Hegewisch, Individual Working Time Rights in Germany and the UK, above n 45, p 107. As Linda Dickens aptly puts it ,
where the concern is less with the responsibilities of business than the burdens which equality rights may place on them, it
leaves “rights”, such as the RTR, “resting precariously on securing agreement of those against whom they are exercised”: L
Dickens ‘The Road is Long: Thirty Years of Equality Legislation in Britain’ (2007) 45 British Journal of Industrial Relations
45(3), 463 at 470.
Hegewisch, Individual Working Time Rights in Germany and the UK, above n 45, p 107-108.
S Lee and D McCann ‘Working time capability: Towards realizing individual choice’, in J-Y Boulin, M Lallement, J
Messenger and F Michon (eds) Decent working time: new trends, new issues ILO, Geneva, 2006, pp 78-79.
See D McCann, ‘Temporal Autonomy and the Protective Individualisation of Working-Time Law: The Case of Overtime
Work’ 2007, 17(3) Labour & Industry 29, at 37-38.
continued reliance on individual bargaining around family-friendly benefits, access to which remains
subordinated to what business deems are operational requirements.79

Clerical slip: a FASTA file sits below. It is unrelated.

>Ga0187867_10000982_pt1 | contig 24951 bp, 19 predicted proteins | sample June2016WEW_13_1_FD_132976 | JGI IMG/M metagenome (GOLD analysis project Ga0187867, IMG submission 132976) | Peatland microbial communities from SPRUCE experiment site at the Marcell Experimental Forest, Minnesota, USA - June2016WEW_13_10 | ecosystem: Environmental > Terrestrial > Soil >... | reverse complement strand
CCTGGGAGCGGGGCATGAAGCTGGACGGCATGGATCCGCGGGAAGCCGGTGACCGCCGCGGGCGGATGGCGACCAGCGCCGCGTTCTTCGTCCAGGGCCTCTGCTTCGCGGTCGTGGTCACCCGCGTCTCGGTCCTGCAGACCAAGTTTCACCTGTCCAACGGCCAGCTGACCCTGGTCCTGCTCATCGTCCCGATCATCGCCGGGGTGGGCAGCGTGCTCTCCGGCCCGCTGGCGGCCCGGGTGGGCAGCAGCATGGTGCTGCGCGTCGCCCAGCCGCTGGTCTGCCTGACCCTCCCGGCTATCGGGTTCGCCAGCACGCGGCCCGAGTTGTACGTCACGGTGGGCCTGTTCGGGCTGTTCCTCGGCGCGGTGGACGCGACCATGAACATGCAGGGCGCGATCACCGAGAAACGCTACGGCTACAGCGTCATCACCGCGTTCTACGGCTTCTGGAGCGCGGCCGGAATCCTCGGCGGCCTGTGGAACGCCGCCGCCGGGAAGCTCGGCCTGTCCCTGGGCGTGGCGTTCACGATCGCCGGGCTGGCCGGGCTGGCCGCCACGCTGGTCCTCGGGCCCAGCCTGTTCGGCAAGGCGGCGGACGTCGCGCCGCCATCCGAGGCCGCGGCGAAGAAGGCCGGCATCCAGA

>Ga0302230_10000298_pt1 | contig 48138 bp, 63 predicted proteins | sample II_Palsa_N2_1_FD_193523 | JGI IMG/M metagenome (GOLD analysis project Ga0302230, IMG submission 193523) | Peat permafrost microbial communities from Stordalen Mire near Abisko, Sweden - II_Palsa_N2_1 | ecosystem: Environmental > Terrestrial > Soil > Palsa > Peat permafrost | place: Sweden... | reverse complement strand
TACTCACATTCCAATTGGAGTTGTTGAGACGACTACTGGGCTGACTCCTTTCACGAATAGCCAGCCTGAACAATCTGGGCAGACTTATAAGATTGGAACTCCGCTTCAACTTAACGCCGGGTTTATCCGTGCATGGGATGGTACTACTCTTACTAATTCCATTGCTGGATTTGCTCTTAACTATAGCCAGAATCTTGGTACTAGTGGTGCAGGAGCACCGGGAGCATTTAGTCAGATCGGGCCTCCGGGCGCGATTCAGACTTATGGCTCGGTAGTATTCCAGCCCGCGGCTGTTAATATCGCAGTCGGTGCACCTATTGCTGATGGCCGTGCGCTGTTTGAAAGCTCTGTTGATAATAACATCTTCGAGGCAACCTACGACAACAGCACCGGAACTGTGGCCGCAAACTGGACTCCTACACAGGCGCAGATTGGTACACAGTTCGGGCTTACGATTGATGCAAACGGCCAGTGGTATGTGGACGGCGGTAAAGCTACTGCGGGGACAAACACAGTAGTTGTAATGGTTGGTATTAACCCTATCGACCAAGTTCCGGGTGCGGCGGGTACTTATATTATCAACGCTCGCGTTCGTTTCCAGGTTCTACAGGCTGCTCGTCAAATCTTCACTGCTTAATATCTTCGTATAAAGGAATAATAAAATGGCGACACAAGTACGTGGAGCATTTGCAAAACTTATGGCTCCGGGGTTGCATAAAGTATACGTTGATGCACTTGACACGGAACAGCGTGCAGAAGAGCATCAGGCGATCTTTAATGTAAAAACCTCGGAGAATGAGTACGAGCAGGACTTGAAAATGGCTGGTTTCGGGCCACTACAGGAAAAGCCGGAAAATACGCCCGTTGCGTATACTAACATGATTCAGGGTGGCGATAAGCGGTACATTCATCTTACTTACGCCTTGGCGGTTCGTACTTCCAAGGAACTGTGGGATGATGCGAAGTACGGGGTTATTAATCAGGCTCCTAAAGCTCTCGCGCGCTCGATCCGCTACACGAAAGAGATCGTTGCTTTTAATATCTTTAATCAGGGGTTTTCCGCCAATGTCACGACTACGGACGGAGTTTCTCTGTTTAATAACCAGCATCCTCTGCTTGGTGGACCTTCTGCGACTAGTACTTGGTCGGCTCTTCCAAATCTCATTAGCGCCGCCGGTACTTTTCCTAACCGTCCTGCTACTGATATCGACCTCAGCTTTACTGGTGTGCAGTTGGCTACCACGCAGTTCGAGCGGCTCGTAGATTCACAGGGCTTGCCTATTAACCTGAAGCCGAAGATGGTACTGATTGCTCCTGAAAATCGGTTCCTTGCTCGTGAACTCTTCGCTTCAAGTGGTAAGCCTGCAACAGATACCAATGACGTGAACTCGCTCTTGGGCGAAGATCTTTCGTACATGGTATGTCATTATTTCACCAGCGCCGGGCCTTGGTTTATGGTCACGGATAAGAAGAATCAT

Provisions underpinning a minimum wage and job security such as unfair dismissal protection are also
vital. Short-term casual employees and new employees will still lack job security under the new federal
government’s industrial relations policy. The policy limits access to unfair dismissal protection to
employees with more than 12 months’ service in workplaces with fewer than 15 employees and to
employees with six months or more services in larger workplaces.80 Lack of job security can make it a
risky business to request a variation to working-time arrangements and can work to undercut any sense of
entitlement to flexible work arrangements that a right to request has the potential to confer.
Other government and social supports are also required to ensure employees can practically access RTR
regulation. One of the most critical is government commitment and resourcing, including of child care
and other infrastructure.81 In the UK for example, the RTR is part of a broader work and family policy
package, which includes increased paid maternity and paternity pay and child care credits.
Ensuring support for effective implementation
The UK RTR regulation, despite its weaker scope and enforcement mechanisms, is seen by many as
more successful than the stronger Dutch and German models.82 This success is reflected in its increasing
rate of take-up and the low request refusal rate.83 While take-up is uneven, gendered and is less evident in
managerial and professional occupations,84 there are indications that the UK RTR has increased the
acceptability of flexible working to employers85 and effected cultural change within many organisations,
giving employees a little more ‘elbow power’ in negotiations with line managers.86 Indeed, despite the